Losing Confidence in Each Other

January 6, 2022

So much research and commentary have focused on the decline of public trust in various institutions—the media, government, police, the justice system. But over the last decade, we have also seen an erosion of the confidence that Americans have in each other. According to the Pew Research Center, only 38 percent of Americans report they are confident that the “American people” will make wise political decisions. This represents a dramatic reversal from the past. In 1964, Gallup found that over three-quarters (77 percent) of Americans had trust and confidence in the wisdom of the American public when it came to making political decisions.

Survey Reports

Daniel A. Cox
July 28, 2022

The Democratic Party’s Transformation: More Diverse, Educated, and Liberal but Less Religious

The Democratic party has experienced a lot if change in recent years, where is this change most prominent in the days leading up to 2022 midterms?

An illustration of the side profiles of four people. From left to right: a young white man with blond hair, an older Black woman with short, curly Black hair, a young woman with tan skin and black hair with a blue streak, an older man with darker tan skin with curly grey hair and a mustache.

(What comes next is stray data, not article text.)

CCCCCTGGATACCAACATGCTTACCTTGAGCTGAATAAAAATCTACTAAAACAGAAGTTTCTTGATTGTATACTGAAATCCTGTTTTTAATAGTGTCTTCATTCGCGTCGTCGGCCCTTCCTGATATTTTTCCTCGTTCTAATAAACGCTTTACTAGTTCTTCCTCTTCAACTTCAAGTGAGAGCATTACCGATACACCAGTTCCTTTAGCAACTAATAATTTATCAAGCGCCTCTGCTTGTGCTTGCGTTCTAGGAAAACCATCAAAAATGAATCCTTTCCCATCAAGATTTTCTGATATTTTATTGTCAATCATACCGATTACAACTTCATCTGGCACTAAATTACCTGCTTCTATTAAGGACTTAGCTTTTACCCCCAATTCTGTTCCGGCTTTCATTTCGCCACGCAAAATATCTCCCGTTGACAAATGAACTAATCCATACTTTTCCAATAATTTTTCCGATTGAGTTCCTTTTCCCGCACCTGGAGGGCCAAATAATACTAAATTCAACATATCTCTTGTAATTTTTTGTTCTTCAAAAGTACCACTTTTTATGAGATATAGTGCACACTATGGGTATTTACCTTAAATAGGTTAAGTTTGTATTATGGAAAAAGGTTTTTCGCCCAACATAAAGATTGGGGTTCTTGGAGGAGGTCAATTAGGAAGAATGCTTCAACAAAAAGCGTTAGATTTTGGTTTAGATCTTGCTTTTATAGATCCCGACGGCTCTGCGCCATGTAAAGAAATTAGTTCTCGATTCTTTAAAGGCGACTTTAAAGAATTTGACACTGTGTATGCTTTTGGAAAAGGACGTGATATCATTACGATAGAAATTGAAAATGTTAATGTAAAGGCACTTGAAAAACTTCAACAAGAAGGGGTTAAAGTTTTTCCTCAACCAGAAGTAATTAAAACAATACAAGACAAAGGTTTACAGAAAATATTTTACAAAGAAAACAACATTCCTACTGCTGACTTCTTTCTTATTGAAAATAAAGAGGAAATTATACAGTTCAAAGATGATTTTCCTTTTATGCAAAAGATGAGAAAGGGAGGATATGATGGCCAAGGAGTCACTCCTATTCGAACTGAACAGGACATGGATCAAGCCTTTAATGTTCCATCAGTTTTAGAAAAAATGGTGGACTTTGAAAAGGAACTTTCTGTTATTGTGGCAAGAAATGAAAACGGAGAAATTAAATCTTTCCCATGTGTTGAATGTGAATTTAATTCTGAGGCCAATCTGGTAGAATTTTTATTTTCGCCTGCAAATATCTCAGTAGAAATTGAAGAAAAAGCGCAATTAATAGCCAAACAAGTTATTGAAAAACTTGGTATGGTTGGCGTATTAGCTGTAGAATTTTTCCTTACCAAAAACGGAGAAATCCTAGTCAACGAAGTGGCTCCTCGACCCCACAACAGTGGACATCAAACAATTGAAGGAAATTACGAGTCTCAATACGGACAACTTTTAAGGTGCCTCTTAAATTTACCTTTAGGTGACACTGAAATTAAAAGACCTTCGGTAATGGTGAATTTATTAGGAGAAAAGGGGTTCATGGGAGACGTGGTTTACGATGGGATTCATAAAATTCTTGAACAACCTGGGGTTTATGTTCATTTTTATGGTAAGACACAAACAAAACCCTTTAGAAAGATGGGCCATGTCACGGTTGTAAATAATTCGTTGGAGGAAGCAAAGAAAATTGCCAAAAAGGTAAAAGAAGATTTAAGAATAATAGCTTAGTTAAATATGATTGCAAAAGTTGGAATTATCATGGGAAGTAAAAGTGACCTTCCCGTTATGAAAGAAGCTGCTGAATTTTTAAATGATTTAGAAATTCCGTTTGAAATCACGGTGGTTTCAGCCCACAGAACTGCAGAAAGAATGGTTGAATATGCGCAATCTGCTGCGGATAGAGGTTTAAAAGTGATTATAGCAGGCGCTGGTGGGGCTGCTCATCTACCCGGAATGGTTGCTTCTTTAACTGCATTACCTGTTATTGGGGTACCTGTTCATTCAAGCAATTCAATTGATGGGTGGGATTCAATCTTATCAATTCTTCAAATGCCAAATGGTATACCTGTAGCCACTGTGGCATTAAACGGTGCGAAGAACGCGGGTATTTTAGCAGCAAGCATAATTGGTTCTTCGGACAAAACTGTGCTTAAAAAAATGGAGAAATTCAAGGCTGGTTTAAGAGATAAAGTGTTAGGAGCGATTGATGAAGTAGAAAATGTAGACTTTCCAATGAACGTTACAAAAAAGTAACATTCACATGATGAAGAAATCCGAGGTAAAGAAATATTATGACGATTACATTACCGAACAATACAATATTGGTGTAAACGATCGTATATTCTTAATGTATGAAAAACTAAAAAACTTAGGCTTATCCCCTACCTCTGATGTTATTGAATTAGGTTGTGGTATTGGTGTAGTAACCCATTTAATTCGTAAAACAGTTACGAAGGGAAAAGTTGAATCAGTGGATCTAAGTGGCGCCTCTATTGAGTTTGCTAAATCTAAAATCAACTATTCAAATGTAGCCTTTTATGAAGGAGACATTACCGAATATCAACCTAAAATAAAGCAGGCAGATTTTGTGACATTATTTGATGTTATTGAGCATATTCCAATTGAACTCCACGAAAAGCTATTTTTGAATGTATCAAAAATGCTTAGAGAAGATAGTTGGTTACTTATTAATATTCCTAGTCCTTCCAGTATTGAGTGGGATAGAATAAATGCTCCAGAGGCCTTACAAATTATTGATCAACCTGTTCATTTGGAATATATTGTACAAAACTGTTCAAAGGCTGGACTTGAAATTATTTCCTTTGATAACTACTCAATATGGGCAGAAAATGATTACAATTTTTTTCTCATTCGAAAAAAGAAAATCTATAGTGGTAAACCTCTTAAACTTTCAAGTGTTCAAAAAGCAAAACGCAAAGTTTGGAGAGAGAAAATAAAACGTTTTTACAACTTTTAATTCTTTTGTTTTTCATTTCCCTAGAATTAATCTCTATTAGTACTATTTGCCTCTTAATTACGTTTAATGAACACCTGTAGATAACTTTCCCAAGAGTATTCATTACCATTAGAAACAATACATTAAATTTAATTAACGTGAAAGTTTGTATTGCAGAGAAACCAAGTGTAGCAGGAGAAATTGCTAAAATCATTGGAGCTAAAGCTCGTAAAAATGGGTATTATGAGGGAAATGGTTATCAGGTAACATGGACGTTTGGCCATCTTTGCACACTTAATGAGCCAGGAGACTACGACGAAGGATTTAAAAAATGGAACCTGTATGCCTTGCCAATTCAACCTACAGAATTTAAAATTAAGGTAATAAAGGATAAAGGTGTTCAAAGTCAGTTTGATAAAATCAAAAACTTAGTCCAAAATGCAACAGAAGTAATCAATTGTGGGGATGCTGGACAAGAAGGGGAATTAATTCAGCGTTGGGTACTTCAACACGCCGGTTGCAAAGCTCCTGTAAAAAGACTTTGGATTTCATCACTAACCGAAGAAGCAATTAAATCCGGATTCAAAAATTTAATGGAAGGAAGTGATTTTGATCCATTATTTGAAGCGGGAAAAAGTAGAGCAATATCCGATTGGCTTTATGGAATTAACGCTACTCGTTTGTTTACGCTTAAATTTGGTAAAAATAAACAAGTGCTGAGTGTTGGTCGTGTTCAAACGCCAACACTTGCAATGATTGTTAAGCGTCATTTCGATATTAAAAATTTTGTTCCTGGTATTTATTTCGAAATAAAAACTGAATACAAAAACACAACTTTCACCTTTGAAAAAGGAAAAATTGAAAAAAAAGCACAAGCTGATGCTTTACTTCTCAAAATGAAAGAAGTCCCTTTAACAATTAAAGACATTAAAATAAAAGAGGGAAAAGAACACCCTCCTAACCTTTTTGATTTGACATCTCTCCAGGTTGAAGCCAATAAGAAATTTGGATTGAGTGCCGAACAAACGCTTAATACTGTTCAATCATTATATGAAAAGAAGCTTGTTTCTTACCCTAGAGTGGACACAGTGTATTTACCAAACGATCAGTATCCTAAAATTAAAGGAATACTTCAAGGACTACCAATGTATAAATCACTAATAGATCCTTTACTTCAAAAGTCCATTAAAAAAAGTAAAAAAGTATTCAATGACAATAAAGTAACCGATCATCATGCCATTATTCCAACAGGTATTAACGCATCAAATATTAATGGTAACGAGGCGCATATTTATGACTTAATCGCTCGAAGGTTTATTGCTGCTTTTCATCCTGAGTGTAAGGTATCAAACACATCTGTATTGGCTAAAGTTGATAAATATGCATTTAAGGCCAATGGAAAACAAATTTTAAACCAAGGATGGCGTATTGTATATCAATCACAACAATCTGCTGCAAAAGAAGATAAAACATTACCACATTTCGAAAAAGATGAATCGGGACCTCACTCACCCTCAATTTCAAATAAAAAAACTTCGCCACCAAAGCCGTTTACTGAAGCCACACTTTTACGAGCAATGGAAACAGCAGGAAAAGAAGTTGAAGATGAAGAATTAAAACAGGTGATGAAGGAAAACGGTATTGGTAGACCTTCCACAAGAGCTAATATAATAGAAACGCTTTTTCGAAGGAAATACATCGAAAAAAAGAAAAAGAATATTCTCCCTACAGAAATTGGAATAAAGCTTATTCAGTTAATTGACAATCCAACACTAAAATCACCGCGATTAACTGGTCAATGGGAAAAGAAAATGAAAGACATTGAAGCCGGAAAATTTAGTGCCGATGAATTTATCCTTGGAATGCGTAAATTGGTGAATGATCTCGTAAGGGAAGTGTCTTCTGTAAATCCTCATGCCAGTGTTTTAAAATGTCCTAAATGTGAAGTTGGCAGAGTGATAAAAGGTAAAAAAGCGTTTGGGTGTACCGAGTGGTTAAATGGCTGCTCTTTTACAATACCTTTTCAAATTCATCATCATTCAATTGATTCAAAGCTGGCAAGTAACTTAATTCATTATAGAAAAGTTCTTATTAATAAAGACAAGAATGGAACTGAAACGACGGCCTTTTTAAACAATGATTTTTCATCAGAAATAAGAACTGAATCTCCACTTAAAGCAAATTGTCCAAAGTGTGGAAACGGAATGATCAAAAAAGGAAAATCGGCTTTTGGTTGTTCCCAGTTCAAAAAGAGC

Daniel A. Cox, Beatrice Lee, Dana Popky
April 27, 2022

Politics, Sex, and Sexuality: The Growing Gender Divide in American Life

The March 2022 American Perspectives Survey examines the growing gender divide in American Life.

Daniel A. Cox
March 24, 2022

Generation Z and the Future of Faith in America

Data from the American National Family Life Survey paints a complicated picture of religious change and disaffiliation in the country today.

Daniel A. Cox
February 9, 2022

Emerging Trends and Enduring Patterns in American Family Life

The American National Family Life Survey examines the changing contours of American family life in the country today.